Broader operations against the Japanese observation posts began in June. On the fifth of the month a patrol of American troops attacked the position at Awul, causing its garrison to retreat into the centre of the island. Other attacks by the AIB force followed, and by early September all of the Japanese observation posts west of Wide Bay had been destroyed. Japanese troops conducted small-scale reprisals against the native population of the Wide Bay hinterland, and the AIB officers attempted to persuade the population of this area to move inland before more severe reprisals were conducted.[28]

During the operations along the south coast of New Britain, the AIB officers sought to discourage the Japanese from moving west of the Wide Bay area by circulating rumours among the local population that a large Australian base had been established at Jacquinot Bay. In reality no such base existed at this time.[29] The AIB force continued to make guerilla attacks on Japanese positions until early October, when it was ordered to cease offensive operations and concentrate on intelligence gathering ahead of the Australian landing at Jacquinot Bay.[30] The AIB's operations from June to October were assisted on occasion by Allied air attacks and naval bombardments.[31]


Black and white map of central New Britain marked with many locations mentioned in the article, and arrows showing the main movements of Australian forces
A map of Australian operations in central New Britain between October 1944 and March 1945

To support the 5th Division's planned offensive operations the Australian high command in the New Guinea area, New Guinea Force, determined that a logistics base needed to be established closer to Rabaul than those used by the US Army forces on New Britain.[20] At a conference held on 24 August involving the commanders of New Guinea Force and the 5th Division, it was decided to investigate whether the Talasea–Hoskins area on the north coast of New Britain and the Jacquinot Bay area on the south coast of the island could accommodate bases for the 5th Division.[32] The 5th Division had previously been deployed to New Guinea in 1943–1944, but had been reorganised for operations on New Britain. By the time of its commitment it consisted of three infantry brigades: the 4th, 6th and 13th.[33]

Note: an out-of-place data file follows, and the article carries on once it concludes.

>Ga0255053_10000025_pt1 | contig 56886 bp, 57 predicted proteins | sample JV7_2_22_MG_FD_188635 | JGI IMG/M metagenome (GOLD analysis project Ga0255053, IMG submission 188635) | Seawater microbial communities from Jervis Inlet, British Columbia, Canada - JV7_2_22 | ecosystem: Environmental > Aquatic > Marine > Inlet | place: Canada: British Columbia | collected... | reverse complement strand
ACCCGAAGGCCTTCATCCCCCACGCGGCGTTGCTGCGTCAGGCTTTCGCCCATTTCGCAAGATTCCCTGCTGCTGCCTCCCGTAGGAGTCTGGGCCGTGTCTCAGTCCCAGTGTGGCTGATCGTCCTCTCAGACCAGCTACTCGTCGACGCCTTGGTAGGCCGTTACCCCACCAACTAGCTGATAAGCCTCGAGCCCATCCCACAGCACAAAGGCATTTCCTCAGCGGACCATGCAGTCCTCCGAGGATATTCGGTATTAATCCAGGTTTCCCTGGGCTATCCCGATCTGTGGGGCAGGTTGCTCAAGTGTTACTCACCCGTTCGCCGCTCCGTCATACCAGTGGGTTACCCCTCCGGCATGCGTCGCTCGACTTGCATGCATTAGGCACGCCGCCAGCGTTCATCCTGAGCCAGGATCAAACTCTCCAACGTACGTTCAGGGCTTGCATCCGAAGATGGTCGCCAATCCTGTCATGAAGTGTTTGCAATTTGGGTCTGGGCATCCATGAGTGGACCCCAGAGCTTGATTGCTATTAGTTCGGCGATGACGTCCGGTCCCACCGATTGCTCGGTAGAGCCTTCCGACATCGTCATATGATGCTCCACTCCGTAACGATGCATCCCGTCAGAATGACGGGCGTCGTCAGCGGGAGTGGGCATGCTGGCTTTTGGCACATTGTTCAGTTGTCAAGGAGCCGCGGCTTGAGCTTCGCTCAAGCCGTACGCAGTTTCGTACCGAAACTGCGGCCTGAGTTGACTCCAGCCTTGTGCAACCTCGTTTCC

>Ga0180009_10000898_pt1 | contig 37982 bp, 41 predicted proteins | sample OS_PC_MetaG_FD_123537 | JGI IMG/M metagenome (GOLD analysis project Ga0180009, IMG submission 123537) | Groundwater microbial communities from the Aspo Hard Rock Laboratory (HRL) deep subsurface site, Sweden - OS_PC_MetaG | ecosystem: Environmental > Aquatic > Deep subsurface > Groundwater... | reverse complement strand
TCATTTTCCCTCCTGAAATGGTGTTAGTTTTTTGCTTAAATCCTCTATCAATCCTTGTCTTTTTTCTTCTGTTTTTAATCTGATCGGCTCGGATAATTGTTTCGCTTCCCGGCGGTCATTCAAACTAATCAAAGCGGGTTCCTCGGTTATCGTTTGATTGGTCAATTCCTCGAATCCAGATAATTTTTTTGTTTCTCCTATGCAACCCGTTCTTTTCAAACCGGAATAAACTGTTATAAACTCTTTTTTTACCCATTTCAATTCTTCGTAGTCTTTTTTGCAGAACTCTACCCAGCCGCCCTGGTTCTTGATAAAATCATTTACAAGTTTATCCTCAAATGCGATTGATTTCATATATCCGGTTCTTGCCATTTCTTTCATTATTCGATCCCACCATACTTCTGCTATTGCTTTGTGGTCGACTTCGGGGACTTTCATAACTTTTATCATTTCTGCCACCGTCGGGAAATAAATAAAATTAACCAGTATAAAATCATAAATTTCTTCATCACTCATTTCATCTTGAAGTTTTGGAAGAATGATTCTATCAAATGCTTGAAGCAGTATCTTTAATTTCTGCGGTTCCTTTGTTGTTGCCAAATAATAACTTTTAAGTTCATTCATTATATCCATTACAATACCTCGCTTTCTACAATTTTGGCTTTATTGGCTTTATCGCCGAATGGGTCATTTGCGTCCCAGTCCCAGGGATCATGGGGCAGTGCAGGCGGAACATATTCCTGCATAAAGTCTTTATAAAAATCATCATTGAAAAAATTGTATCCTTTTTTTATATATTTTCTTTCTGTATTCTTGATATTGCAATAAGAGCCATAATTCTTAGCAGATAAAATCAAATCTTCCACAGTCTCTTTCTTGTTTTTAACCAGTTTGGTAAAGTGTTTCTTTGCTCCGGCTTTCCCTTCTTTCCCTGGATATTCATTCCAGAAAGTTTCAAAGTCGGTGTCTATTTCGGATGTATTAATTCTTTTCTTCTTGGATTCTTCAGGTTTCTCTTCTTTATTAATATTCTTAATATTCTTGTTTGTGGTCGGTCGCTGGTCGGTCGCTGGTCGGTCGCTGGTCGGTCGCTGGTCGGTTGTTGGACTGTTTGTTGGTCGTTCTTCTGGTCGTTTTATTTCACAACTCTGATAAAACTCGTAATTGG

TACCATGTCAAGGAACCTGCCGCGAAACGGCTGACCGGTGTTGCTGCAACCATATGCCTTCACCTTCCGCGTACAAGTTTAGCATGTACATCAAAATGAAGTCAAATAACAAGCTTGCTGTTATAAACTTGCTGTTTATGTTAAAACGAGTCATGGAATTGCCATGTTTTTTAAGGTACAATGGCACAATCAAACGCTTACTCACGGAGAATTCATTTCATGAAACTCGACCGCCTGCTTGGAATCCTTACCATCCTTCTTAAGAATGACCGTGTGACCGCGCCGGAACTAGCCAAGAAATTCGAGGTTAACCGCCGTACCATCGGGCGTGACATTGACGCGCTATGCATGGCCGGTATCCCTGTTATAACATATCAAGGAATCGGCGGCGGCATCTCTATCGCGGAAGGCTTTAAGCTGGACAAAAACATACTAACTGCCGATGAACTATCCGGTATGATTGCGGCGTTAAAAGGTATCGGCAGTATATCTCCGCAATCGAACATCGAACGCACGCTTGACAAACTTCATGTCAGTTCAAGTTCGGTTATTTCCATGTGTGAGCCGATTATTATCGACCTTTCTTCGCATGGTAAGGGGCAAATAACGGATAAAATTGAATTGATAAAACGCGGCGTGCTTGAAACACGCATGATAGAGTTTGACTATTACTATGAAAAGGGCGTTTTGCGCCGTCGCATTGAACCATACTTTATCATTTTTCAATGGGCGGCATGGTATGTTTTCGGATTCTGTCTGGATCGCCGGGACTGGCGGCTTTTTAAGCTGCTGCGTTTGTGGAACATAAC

On 5 September, a party of 105 personnel from the 5th Division, 2/8th Commando Squadron, New Guinea Force and Royal Australian Air Force (RAAF) was landed at Jacquinot Bay from the corvette HMAS Kiama.[34][35] Assisted by AIB personnel, they investigated the area for two days while Kiama surveyed the bay.[34] It was concluded that the region was suitable for a base as the bay could accommodate up to six liberty ships in all weather, a wharf capable of handling these vessels could be constructed relatively easily, room was available ashore to accommodate the 5th Division's base installations and combat formations, and an airstrip could be built nearby.[36][37] M Special Unit also reported that no Japanese personnel remained in the Jacquinot Bay area.[38] The party which visited the Talasea–Hoskins area (already housing an American base) made a less favourable report. In particular, the report noted that the area lacked anchorages which were fully protected from the weather and it would not be possible to build a wharf capable of accommodating Liberty ships at either Talasea or Hoskins.[36][39] On 15 September, the commander of the Australian Army's combat forces, General Thomas Blamey, approved a proposal to establish a base at Jacquinot Bay. He also agreed for two battalions of the 6th Brigade to be landed at Jacquinot Bay, with the formation's third battalion being sent to Talasea–Hoskins.[32]